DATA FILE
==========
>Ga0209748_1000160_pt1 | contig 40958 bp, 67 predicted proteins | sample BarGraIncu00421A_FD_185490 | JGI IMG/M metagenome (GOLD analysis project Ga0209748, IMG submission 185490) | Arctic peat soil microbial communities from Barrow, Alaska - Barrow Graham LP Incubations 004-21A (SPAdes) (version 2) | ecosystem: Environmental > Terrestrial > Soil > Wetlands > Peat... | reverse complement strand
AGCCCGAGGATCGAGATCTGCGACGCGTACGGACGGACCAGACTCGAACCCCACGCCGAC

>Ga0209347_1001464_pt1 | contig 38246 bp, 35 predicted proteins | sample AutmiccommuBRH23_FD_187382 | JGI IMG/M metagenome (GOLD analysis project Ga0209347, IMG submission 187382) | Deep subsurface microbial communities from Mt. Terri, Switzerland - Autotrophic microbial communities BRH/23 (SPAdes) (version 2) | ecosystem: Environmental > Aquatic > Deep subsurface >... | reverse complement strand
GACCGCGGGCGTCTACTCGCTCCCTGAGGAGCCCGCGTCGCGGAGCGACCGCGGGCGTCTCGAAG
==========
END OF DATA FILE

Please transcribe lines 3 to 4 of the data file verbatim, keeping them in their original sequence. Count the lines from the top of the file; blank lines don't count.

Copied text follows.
>Ga0209347_1001464_pt1 | contig 38246 bp, 35 predicted proteins | sample AutmiccommuBRH23_FD_187382 | JGI IMG/M metagenome (GOLD analysis project Ga0209347, IMG submission 187382) | Deep subsurface microbial communities from Mt. Terri, Switzerland - Autotrophic microbial communities BRH/23 (SPAdes) (version 2) | ecosystem: Environmental > Aquatic > Deep subsurface >... | reverse complement strand
GACCGCGGGCGTCTACTCGCTCCCTGAGGAGCCCGCGTCGCGGAGCGACCGCGGGCGTCTCGAAG